If you haven't registered for the preview, the suite can be found on software-piracy sites—but Microsoft warns that many of these bootleg copies are infected with malware. If you're curious about the new version, don't risk compromising your Windows system. Just wait for the public beta that's slated for later this year. Otherwise, you can wait until the final code is released. Office 2010 won't ship in final form until sometime in 2010—Microsoft is tight-lipped about the exact date. Meanwhile, here's my initial take on what you can expect.

System requirements for Office 2010 are essentially the same as for Office 2007: Windows XP SP3 (the older SP2 won't cut it), Vista, or Windows 7. Any hardware that can run Office 2007 can also run Office 2010.

The first thing you'll notice is a lack of big, obvious changes to notice. Office 2007 introduced the ribbon interface for Word, Excel, PowerPoint, and Outlook's message editor. Office 2010 extends the ribbon throughout the suite, adding it to Publisher, OneNote, and Outlook's main menu—and introduces a customization feature that lets you add your own tab and remove some (but not all) items on the default ribbon.

Office 2007 introduced the pearl-like Office Button menu that worked like an enhanced version of the traditional File menu. Office 2010 replaces that button with a small, rectangular icon that opens a spacious "Backstage" page of fully explained options for saving, printing, and managing files, making it easier to plumb the depths of Office's enormous feature set. The Backstage view is essentially a single menu for accessing features that apply to the whole of a document, such as printing, saving, and sharing; the main editing screen is used for accessing all the actual data that's visible in the document. On the ribbon, a tiny up-arrow icon reminds you that you can temporarily turn off the ribbon by clicking that button—and you can, of course, still toggle the ribbon on and off with the little-known Ctrl-F1 keystroke introduced in Office 2007.

A new Print menu is especially impressive, with options like page orientation (portrait or landscape) and one- or two-sided printing instantly accessible instead of buried deep in the Windows Print dialog. PDF output is finally built in from the start, and doesn't require a special download as it does in Office 2007. The suite also includes the open-source Open Document Format as one of its default formats. (story Link)

Acer Aspire One D150 Netbook  

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Netbooks are becoming quite popular among those who go online most of the time. Netbooks provide the means for some people who use such gadgets to browse the Web without having to shell out a lot of cash. Netbooks such as the Acer Aspire One D150 surely makes the point clearly.

Acer Aspire One D150The Acer Aspire One D150 netbook is designed with a frequent Web user in mind, especially the one that's always mobile. It is provided with features mostly required to make the online experience more convenient and portable. It is equipped with a 10.1" display which allows more than a convenient browsing experience for such a portable device.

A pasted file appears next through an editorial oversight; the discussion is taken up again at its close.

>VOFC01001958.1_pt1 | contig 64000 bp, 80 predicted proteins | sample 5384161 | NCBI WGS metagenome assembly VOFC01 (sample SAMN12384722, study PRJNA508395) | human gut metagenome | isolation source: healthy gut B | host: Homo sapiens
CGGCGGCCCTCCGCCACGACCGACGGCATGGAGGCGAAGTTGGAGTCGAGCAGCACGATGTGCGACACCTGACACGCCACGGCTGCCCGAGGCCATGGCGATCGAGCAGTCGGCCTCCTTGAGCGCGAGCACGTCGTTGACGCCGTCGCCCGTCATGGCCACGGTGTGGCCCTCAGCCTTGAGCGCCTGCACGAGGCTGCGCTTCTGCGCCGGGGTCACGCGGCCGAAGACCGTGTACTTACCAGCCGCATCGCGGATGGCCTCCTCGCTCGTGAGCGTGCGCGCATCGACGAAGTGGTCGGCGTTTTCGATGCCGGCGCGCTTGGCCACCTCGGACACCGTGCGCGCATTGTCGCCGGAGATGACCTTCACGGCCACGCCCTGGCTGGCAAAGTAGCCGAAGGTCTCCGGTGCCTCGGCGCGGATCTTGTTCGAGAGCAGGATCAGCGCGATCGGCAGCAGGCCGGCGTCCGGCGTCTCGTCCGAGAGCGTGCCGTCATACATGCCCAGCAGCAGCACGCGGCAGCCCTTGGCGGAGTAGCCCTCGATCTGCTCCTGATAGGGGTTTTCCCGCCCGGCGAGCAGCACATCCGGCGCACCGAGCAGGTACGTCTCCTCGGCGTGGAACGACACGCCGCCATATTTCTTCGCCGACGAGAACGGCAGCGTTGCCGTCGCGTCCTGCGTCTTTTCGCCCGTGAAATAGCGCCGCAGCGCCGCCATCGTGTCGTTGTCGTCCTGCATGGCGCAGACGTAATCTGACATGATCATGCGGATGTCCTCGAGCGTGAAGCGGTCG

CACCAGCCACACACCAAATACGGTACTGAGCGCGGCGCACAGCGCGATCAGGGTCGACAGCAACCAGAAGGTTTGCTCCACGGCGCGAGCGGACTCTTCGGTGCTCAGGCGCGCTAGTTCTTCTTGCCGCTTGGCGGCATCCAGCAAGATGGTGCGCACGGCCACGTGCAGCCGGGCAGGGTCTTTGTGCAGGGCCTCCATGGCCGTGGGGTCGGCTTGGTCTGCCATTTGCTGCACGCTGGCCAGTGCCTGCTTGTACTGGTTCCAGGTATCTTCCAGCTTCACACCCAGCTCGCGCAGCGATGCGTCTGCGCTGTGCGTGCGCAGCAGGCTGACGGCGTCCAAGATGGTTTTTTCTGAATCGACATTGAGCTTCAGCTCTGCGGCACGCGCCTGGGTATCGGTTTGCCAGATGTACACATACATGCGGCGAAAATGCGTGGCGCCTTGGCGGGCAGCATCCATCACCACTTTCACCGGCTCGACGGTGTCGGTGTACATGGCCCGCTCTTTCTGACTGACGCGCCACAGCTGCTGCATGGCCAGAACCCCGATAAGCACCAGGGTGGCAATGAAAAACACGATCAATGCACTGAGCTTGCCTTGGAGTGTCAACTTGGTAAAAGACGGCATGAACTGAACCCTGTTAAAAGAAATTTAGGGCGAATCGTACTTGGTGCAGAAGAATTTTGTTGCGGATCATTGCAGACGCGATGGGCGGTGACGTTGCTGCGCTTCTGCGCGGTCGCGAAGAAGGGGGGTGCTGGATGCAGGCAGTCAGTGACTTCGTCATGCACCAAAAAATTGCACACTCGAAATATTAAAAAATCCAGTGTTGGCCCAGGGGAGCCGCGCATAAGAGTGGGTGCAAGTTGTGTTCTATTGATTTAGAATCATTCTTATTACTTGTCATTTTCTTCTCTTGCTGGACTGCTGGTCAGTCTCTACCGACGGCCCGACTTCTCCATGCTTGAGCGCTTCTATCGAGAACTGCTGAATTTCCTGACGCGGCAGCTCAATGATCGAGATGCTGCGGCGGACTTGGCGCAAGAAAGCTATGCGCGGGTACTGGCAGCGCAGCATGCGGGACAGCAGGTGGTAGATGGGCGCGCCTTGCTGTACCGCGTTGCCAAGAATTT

Its Intel Atom N270 1.60 GHz processor provides enough computing power for browsing the Web. Add in a 1GB DDR2 533 SDRAM memory, integrated digital microphone, stereo speakers, a 160 GB hard drive, WLAN capabilities,  multi-card reader and webcam, you then have for yourself an all-in-one Netbook that provides all the Web browsing capabilities that you need. And just weighing under three pounds and costing just around US$330, it certainly is quite a handy and affordable device to bring along. (story Link)

One year from today Microsoft will retire support for Windows XP Service Pack 2. Windows XP is not being retired, but support for Service Pack 2 is. It may be the case, and in fact I would guess it would be the case, that from them on you will have to have Service Pack 3 in order get support, including patches to subsequently disclosed vulnerabilities.

xpsp3.jpgIt has been policy in the past for Microsoft to retire support for service packs. You can no longer get updates for XP with no service packs (what they call SP0) or with SP1. You must have SP2 in order to get updates. After Patch Tuesday, July 13, 2010 you will have to have SP3 installed in order to get updates for Windows XP. And in fact, if a vulnerability is found in SP2 that is not in SP3, it will not be patched.

And we have reached the end of the line for Windows XP service packs: After SP3 no new service packs are planned. Microsoft will not end support for Windows XP itself for almost 4 years more. That is scheduled for Patch Tuesday, April 8, 2014.

Given that SP3 was released in May 2008, this would mean 6 years of updates since the last service pack, which adds up to quite a mess. Deploying a new system under such circumstances requires a large update process. By then we should be on to Windows 8 or 9, but the determination among many of you to keep your XP systems forever seems strong. (story Link)

ASUS HD TV Monitor T1  

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ASUS TV Monitor T1 HDTVASUS attempts to grab a slice of the HDTV market pie with the unveiling of its TV Monitor T1 series in Europe, which combines a desktop monitor and LCD TV technology, giving you high-quality HDTV broadcast as well as Full HD Blu-ray Disc playback.